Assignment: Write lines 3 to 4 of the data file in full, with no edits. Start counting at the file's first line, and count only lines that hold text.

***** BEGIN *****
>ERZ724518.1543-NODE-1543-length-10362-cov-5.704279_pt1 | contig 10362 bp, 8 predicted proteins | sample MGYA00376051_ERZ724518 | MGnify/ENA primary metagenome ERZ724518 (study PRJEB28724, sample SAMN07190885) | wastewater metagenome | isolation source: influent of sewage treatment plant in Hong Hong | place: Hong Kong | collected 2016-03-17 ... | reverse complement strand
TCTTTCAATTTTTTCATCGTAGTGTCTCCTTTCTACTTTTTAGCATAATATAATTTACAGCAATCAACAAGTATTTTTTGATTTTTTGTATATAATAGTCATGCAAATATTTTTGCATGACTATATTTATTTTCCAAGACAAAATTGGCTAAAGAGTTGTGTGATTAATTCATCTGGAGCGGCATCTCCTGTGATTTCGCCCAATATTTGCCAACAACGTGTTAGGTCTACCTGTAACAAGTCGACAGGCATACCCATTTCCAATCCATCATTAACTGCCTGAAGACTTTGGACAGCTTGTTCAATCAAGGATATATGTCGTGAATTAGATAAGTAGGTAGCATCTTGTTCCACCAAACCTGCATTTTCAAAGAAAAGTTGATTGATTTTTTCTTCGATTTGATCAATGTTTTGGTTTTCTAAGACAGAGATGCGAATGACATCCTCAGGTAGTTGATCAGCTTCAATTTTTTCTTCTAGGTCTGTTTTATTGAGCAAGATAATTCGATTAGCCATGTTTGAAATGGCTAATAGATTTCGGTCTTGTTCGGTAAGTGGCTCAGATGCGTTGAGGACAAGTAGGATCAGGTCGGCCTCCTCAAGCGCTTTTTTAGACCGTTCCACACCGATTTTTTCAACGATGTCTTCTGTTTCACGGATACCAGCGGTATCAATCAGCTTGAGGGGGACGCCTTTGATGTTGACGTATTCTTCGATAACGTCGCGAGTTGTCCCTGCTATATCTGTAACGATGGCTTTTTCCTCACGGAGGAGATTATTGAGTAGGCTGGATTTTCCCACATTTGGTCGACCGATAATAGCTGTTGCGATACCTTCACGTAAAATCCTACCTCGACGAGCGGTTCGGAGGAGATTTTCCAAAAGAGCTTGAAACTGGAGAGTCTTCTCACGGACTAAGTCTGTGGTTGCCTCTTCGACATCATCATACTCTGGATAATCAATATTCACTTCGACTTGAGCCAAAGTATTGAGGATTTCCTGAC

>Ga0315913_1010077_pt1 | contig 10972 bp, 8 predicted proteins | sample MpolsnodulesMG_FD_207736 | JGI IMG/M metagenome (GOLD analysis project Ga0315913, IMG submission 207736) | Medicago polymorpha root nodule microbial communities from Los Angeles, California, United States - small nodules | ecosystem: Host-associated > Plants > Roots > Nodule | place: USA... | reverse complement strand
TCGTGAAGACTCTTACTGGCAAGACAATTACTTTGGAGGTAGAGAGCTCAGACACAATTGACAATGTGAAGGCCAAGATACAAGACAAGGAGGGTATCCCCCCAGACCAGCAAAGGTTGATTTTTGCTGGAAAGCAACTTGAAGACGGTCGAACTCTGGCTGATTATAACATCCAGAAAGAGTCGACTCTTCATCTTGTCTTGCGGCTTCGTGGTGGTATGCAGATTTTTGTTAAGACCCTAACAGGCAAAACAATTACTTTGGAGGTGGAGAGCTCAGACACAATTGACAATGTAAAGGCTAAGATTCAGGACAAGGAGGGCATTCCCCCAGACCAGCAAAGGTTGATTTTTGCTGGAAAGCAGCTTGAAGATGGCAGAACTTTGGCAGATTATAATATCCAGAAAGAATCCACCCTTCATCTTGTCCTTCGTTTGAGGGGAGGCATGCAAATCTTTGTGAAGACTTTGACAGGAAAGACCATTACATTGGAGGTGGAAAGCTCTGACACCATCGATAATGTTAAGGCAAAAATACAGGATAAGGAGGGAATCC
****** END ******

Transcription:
>Ga0315913_1010077_pt1 | contig 10972 bp, 8 predicted proteins | sample MpolsnodulesMG_FD_207736 | JGI IMG/M metagenome (GOLD analysis project Ga0315913, IMG submission 207736) | Medicago polymorpha root nodule microbial communities from Los Angeles, California, United States - small nodules | ecosystem: Host-associated > Plants > Roots > Nodule | place: USA... | reverse complement strand
TCGTGAAGACTCTTACTGGCAAGACAATTACTTTGGAGGTAGAGAGCTCAGACACAATTGACAATGTGAAGGCCAAGATACAAGACAAGGAGGGTATCCCCCCAGACCAGCAAAGGTTGATTTTTGCTGGAAAGCAACTTGAAGACGGTCGAACTCTGGCTGATTATAACATCCAGAAAGAGTCGACTCTTCATCTTGTCTTGCGGCTTCGTGGTGGTATGCAGATTTTTGTTAAGACCCTAACAGGCAAAACAATTACTTTGGAGGTGGAGAGCTCAGACACAATTGACAATGTAAAGGCTAAGATTCAGGACAAGGAGGGCATTCCCCCAGACCAGCAAAGGTTGATTTTTGCTGGAAAGCAGCTTGAAGATGGCAGAACTTTGGCAGATTATAATATCCAGAAAGAATCCACCCTTCATCTTGTCCTTCGTTTGAGGGGAGGCATGCAAATCTTTGTGAAGACTTTGACAGGAAAGACCATTACATTGGAGGTGGAAAGCTCTGACACCATCGATAATGTTAAGGCAAAAATACAGGATAAGGAGGGAATCC